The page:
This is wrong. It's wrong that this bill would make it harder for these unemployed workers to declare bankruptcy, while doing nothing to prevent the bankrupt company that put them there from shirking its responsibility entirely.
What kind of a message does it send when we tell hardworking, middle-class Americans, "You have to be more responsible with your finances, but the corporations you work for can be as irresponsible as they want with theirs"?
We must reform our bankruptcy code so that corporations keep their promises and meet their obligations to their workers. And while I remain hopeful that our companies want to do the right thing for their workers, doing so should not be a choice - it should be a mandate.
Senator Rockefeller has two amendments to do this that I have co-sponsored and urge my colleagues to support. One would increase the required payments of wages and employee benefit plans to $15,000 per individual from the current level of $4,925. And it would also require companies that emerge from bankruptcy to immediately pay each retiree who lost health benefits an amount of cash equal to what a retiree would be expected to have to pay for COBRA coverage for 18 months. The second amendment would prevent bankruptcy courts from dismissing companies' coal act obligations to pay their workers the benefits they promised them. These companies made a deal to their mine workers, and they should be forced to honor that deal.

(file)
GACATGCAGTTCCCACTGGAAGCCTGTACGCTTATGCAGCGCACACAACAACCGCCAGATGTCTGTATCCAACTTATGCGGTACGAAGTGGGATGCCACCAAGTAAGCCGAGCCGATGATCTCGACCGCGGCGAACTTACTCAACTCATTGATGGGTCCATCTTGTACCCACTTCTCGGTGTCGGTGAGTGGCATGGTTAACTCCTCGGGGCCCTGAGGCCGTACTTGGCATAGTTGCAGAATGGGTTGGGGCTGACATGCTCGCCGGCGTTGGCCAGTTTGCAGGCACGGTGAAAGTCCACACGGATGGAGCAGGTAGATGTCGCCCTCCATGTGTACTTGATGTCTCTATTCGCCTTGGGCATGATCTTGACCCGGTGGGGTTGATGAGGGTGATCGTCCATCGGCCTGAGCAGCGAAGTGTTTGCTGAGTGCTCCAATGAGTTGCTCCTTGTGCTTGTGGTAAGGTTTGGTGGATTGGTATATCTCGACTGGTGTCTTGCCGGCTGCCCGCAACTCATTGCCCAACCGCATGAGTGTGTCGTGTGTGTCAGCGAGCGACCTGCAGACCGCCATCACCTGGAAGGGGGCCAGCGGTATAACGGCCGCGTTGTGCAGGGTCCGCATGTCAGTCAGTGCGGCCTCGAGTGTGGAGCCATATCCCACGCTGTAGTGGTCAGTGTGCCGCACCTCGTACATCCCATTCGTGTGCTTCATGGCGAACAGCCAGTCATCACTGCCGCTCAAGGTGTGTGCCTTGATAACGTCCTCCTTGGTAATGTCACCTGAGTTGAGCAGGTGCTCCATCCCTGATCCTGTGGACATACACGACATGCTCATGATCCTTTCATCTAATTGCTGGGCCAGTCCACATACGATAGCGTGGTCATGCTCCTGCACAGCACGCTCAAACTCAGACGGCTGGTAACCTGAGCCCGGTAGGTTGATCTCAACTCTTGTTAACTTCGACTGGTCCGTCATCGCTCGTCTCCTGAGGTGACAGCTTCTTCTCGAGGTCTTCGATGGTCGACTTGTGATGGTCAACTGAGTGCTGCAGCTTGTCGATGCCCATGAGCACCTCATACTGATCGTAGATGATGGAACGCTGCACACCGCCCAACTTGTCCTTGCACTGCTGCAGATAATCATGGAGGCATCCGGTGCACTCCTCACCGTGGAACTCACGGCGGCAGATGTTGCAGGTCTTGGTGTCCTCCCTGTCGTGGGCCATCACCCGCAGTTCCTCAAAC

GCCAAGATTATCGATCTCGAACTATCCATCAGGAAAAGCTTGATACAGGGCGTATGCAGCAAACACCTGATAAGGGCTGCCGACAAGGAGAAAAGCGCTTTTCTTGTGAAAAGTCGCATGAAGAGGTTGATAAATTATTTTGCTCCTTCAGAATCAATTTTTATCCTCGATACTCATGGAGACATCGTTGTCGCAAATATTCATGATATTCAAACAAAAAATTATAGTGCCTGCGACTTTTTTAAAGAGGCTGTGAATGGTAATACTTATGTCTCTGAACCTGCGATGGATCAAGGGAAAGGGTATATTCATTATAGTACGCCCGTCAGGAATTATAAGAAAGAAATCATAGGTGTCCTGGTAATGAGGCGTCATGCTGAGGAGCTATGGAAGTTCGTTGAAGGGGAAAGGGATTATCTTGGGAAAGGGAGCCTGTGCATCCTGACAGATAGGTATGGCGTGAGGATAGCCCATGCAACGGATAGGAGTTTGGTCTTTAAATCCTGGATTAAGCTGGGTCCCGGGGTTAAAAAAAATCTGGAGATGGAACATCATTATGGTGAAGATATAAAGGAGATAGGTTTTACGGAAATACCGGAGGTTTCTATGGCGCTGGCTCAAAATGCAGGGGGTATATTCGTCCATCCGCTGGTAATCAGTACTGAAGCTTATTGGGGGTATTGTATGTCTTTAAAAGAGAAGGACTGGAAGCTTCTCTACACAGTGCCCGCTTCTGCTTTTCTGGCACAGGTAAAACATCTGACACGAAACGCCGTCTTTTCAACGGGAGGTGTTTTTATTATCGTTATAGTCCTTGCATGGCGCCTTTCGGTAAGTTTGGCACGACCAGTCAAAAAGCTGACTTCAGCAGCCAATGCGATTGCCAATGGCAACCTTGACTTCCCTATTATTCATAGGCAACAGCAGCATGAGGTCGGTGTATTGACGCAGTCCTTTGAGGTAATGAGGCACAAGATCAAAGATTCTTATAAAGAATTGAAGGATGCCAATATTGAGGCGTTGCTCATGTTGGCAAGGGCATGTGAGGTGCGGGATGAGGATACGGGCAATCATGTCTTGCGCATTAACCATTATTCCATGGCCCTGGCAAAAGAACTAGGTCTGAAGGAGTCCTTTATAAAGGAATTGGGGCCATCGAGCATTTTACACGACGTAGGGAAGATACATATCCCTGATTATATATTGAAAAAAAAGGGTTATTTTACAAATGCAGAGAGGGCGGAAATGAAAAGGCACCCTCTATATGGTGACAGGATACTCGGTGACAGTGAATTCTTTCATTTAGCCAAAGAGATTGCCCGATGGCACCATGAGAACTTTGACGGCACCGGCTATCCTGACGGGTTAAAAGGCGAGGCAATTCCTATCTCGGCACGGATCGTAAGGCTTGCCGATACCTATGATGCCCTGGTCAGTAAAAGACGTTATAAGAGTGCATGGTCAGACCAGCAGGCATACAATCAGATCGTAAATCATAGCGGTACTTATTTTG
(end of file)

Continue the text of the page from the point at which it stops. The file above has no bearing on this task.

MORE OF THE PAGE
Mr. President, this bill gives us a rare chance to ask ourselves who we're here to protect - who we're here to stand up and speak out for. We should curb bankruptcy abuse and to demand a measure of personal responsibility from people. We all want that.
But there are also millions of middle-class families out there who are struggling to get by. They work hard, they love their children, and they're willing to do anything to give them the best possible shot in life. And in the ten minutes since I've been talking, about thirty of them have filed for bankruptcy.
We live in a rapidly changing world with an economy that's moving just as fast. We can't always control this and we can't promise that the changes will always leave everyone better off.
But we can do better than one bankruptcy every nineteen seconds. We can do better than forcing people to choose between the cost of health care and the cost of college. We can do better than big corporations using bankruptcy laws to deny health care and benefits to their employees. And we can give people the basic tools and protections they need to believe that in America, your circumstance is no limit to the success you may achieve and the dreams you may fulfill.
And so, while I cannot support this bill the way it is written, I do look forward to working with my colleagues in amending this bill so that we can still keep that promise alive. Thank you.